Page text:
With the roadmap out of lockdown in place, setting out a staged return to normality, it’s time to contemplate your summer holidays. While you might not be ready to book foreign travel just yet, staycations could be an option from as early as 12 April.
For many, the pandemic has meant a chance to re-evaluate and focus on what matters most. If you are emerging from lockdown with a new appreciation of the beauty on your doorstep, you might be planning a summer staycation close to home.
The Cotswold Way is a 102-mile walking route inaugurated as a National Trail in 2007. Taking in historical points of interest like the Somerset Monument, Sudeley Castle, and Broadway Tower, the route stretches from Bath in the south to Chipping Campden in the north.
Whether you tackle the walk in one go, break it up into stages, or create your own circular route incorporating a place of interest along the way, there is plenty to see and some great spaces to stay.
Here are seven of our picks.
1. Hotel Indigo, Bath
Famous worldwide for its Roman Baths, the city that marks the starting point of the Cotswold Way dates from the 1st Century AD. It became a UNESCO world heritage site in 1987.
Mixing ancient history with 18th century Palladian architecture and neoclassicism, Bath is a vibrant city and a spectacular starting point for a trek into the rolling hills and valleys of the Cotswolds.
For your first night away, consider the 166-room Grade I-listed Hotel Indigo sat within its Georgian terrace. You’ll join an impressive list of past guests; the building, constructed in the 18th century, has welcomed historical figures including Sir Walter Scott and the Duke of York.
It is ideally situated to enjoy the city and you might even indulge in the best of modern British cuisine at The Elder restaurant, setting yourself up for the exertion to come.
2. Roundhill Farmhouse, Kelson, on the outskirts of Bath
Just three miles from the centre of Bath and on the edge of the Cotswold Way, you might opt for a more rural start to your staycation. Roundhill Farmhouse is a beautiful, Grade II-listed, Bath-stone building in Kelson.
The centre of Bath, and the start of the National Trail, is close by and yet you’ll feel far away from the city, as the Farmhouse is tucked away in an idyllic corner of this area of outstanding natural beauty.
3. Forthay Bed & Breakfast, Dursley
Situated in the peaceful hamlet of Forthay, Forthay Bed & Breakfast is a Grade II-listed Cotswold-stone farmhouse dating from the 17th century.
Sitting beside the National Trail, just a couple miles from Dursley, this is a countryside retreat that also makes a great starting-off point for further adventures, including to Westonbirt, The National Arboretum.
4. The Painswick, Painswick
Painswick marks a rough middle point along the Cotswold Way. It is, therefore, an ideal place to rest your weary legs, whichever end of the trail you started at.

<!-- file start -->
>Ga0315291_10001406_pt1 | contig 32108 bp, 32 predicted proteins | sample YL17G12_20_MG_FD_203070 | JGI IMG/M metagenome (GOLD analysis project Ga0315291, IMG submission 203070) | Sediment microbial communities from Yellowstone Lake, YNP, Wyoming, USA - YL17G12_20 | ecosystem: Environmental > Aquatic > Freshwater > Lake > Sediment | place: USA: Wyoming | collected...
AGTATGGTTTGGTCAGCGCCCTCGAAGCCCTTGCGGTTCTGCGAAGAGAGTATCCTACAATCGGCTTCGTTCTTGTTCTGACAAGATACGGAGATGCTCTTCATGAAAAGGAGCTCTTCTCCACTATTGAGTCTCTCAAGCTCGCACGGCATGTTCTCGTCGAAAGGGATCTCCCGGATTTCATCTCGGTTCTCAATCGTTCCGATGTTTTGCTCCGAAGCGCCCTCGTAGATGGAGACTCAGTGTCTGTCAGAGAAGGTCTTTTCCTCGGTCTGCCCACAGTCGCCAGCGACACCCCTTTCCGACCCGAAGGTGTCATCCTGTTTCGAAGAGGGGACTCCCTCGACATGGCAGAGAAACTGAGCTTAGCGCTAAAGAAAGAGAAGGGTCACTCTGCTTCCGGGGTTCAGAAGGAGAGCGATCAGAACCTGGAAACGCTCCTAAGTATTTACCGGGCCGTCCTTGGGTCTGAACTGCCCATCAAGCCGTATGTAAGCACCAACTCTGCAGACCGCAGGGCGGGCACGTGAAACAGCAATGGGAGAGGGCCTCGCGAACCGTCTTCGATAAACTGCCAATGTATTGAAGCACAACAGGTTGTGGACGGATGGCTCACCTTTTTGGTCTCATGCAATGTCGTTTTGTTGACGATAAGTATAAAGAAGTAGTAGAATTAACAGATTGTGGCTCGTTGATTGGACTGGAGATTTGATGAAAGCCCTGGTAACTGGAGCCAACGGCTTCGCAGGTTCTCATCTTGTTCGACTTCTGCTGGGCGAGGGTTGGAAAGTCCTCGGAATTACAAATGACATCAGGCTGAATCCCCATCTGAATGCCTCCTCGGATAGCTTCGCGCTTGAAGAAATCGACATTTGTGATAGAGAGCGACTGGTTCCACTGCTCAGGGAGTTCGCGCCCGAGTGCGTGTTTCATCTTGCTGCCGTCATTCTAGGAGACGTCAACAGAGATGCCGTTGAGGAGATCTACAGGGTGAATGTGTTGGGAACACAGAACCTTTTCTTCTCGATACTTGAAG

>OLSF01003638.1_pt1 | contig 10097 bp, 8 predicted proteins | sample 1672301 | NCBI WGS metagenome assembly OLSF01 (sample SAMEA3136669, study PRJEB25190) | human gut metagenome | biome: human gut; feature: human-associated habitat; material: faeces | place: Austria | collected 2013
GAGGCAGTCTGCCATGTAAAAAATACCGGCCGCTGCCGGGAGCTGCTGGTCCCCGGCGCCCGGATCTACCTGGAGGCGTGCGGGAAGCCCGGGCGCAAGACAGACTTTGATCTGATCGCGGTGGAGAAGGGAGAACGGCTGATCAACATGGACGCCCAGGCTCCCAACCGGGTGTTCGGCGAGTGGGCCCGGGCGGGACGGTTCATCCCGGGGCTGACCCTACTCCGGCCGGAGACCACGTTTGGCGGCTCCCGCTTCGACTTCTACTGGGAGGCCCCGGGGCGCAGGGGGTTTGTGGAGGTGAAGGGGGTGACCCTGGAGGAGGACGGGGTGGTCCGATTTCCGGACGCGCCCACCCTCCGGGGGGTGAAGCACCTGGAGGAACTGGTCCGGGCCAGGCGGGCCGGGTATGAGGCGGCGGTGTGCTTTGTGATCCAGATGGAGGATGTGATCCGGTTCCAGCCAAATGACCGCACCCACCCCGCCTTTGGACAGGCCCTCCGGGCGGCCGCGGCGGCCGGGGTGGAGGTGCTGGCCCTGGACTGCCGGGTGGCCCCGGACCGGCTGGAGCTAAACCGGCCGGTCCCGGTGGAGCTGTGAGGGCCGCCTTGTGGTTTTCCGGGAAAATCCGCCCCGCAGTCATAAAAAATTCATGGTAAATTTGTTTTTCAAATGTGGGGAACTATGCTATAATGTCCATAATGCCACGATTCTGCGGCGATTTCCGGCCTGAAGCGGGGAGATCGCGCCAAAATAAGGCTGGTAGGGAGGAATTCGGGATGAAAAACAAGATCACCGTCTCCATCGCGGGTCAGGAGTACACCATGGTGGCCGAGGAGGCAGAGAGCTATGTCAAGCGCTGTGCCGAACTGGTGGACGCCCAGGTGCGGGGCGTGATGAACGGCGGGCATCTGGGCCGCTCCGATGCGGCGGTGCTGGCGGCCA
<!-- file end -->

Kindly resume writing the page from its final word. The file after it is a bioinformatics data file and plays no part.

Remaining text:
It was during the rise of the wool trade in the 18th century that the Cotswolds accrued a large portion of its wealth, still much in evidence. It was also around this time that The Painswick was built, a luxurious midway stop-off in which to slow down and indulge.
5. The Falcon, Painswick
For a more affordable stay, consider The Falcon in Painswick, dating back to 1554. If you want to explore the area beyond the Cotswold Way, just a ten-minute drive and less than an hour’s walk from The Falcon, is the village of Slad, in the Slad Valley.
As well as beautiful scenery and a Grade II-listed church, you’ll find a stained-glass window commemorating Slad’s most famous son, author Laurie Lee. Many locations from his novel, Cider with Rosie, are still visible, as is his usual seat in the village pub, the Woolpack Inn.
6. Lygon Arms, Broadway
The ancient settlement of Broadway is sometimes known as the “Jewel of the Cotswolds”. It is also home to the 18th century Broadway Tower, built between 1798 and 1799, and the brainchild of one of England’s best-known landscape architects, Capability Brown.
To cap off a staycation steeped in history, there are worse places to choose than the Lygon Arms and its star-studded guest book.
Dating from the 1300s, the then-coaching inn is said to have welcomed Oliver Cromwell on the night before the Battle of Worcester in 1651. It also played a part in the English Civil War, welcoming both sides in 1649, including King Charles I.
More recent guests include Richard Burton and Elizabeth Taylor in 1963, as well as politicians, prime ministers, and Prince Philip.
7. The Bantam Tea Rooms, Chipping Campden
With a terraced high street dating from the 14th to the 17th century, the historic market town of Chipping Campden makes a fitting final stop on the Cotswold Way. Its Cotswold-stone buildings – many of which are listed – help to preserve the town’s history and untouched charm.
The building that now houses the Bantam Tea Rooms was originally built in 1693 and is the perfect place to debrief, relax, and unwind.